If you grumble about paying taxes, you might have another reason to complain. A new investigation shows Georgia county tax commissioners are allowed to profit personally from the collection of city taxes.
Many cities want to pay counties to collect taxes since it can be easier -- and hypothetically cheaper -- than doing so themselves. It’s legal in Georgia for tax commissioners to pocket fees from the process, but no neighboring state allows this kind of system. And the amount commissioners earn from such fees is often a mystery, even to the county governments where commissioners work.
Georgia News Lab is behind the investigation. It’s a collaboration between journalism students, the Atlanta Journal-Constitution and WSB-TV, and it’s embedded at GPB’s Atlanta bureau.
UGA undergraduate students Anila Yoganathan compiled data for the News Lab story, and fellow Bulldog Erin Schilling was one of the main writers on the project. They joined News Lab head David Armstrong in telling On Second Thought what they learned about the tax commissioner fee system – and why it took months of work and hundreds of open records requests to uncover their story.
The University of Georgia continues to grapple with a difficult chapter of its history. It’s been under fire for how it handled the discovery of human remains under a school building during renovations. They appear to belong to people who were enslaved.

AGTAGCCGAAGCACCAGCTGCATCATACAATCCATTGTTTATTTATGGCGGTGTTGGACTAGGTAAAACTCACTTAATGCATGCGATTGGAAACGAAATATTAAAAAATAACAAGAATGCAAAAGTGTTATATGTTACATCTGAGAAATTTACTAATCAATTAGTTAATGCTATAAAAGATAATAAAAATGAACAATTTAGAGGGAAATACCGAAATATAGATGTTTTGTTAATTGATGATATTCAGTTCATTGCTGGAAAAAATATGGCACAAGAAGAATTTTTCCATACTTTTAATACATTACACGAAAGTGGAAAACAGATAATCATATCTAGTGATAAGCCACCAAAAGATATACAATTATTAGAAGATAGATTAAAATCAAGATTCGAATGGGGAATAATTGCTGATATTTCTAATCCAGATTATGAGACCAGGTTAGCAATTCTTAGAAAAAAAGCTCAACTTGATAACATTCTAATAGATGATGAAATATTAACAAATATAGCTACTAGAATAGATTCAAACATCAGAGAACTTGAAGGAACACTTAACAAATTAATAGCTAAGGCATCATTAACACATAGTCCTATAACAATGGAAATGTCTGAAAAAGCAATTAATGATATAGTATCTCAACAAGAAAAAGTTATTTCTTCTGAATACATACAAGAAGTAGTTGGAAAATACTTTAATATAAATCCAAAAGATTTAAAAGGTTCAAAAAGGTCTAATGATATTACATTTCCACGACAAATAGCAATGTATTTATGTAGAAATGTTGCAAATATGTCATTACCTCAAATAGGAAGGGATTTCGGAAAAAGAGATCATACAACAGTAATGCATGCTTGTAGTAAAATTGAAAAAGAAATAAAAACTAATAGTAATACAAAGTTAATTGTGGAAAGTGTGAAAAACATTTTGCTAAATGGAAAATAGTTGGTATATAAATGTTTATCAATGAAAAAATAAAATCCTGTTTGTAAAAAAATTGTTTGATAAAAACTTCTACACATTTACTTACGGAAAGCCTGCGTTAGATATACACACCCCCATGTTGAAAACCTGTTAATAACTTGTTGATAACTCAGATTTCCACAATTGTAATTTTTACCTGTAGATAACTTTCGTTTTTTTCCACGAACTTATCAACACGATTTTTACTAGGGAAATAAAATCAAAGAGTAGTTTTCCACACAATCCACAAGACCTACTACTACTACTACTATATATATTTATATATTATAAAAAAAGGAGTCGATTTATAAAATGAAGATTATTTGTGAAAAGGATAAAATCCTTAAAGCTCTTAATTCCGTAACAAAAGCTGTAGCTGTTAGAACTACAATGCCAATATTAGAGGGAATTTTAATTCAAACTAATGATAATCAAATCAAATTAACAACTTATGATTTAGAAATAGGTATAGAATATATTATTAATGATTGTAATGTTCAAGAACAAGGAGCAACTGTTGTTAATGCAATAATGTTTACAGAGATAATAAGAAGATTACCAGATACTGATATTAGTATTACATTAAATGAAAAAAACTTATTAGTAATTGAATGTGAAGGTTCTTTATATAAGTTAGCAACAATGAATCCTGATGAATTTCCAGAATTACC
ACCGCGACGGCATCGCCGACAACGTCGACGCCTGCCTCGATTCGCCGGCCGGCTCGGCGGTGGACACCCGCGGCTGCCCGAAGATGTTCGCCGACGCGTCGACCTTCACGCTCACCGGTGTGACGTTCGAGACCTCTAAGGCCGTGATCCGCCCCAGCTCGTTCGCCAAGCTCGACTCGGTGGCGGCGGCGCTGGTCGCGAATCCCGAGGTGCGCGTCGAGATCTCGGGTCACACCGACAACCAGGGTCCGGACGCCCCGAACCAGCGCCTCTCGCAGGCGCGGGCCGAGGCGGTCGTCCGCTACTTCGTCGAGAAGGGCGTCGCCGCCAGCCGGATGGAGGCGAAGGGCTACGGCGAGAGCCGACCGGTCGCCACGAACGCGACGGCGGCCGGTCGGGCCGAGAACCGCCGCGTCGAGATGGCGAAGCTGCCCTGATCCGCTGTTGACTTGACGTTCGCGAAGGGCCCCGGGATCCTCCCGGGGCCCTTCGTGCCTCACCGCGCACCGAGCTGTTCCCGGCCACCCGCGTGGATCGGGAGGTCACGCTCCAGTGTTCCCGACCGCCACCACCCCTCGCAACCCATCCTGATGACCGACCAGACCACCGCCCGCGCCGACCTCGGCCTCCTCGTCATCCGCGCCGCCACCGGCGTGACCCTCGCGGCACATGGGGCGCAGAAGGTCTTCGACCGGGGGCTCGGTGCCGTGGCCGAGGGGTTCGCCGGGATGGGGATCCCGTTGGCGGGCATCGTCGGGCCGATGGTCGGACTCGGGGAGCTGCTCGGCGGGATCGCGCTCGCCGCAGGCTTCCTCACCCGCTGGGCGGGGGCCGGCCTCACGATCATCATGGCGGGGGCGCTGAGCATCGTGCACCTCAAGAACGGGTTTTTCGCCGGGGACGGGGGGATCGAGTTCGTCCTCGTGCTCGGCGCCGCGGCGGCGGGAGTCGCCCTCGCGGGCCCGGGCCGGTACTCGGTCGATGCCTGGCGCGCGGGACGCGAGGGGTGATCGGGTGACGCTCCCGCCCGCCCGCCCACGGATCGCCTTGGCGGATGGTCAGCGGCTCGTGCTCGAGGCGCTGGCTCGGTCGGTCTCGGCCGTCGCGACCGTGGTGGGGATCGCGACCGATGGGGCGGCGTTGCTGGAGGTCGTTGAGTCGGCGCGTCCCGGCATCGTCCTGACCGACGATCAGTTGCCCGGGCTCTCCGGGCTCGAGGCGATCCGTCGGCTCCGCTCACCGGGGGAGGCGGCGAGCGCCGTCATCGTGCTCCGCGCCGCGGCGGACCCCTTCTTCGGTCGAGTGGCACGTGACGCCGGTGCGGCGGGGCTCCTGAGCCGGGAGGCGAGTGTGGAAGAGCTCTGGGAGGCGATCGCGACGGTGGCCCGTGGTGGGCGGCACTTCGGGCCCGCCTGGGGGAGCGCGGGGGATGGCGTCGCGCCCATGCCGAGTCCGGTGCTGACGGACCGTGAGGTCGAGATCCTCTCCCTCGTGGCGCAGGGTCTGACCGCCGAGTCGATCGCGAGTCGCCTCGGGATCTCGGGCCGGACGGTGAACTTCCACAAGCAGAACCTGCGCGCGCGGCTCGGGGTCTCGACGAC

The growing tension recently erupted in protests. Demonstrators want reparations for descendants of slaves who built the university, including financial support for university staff and students as well as acknowledgment of the school’s history publicly and within the classroom.
Later this year, two Georgia veterinarians will star in a reality TV show on National Geographic.
The Critter Fixers will follow the lives of doctors Vernard Hodges and Terrence Ferguson. Hodges and Ferguson both run and operate Critter Fixer Veterinary Hospitals in Byron and Bonaire.
The road to success wasn't exactly a dog walk in the park for Hodges, though. In 2017, he wrote Bet on Yourself: From Zero to Millions. The book details his rise from growing up poor in Fort Valley to becoming a veterinarian and millionaire real estate investor.
Hodges spoke with On Second Thought host Virginia Prescott about the upcoming show and working to diversify the veterinary industry. He said less than two percent of veterinarians are African American.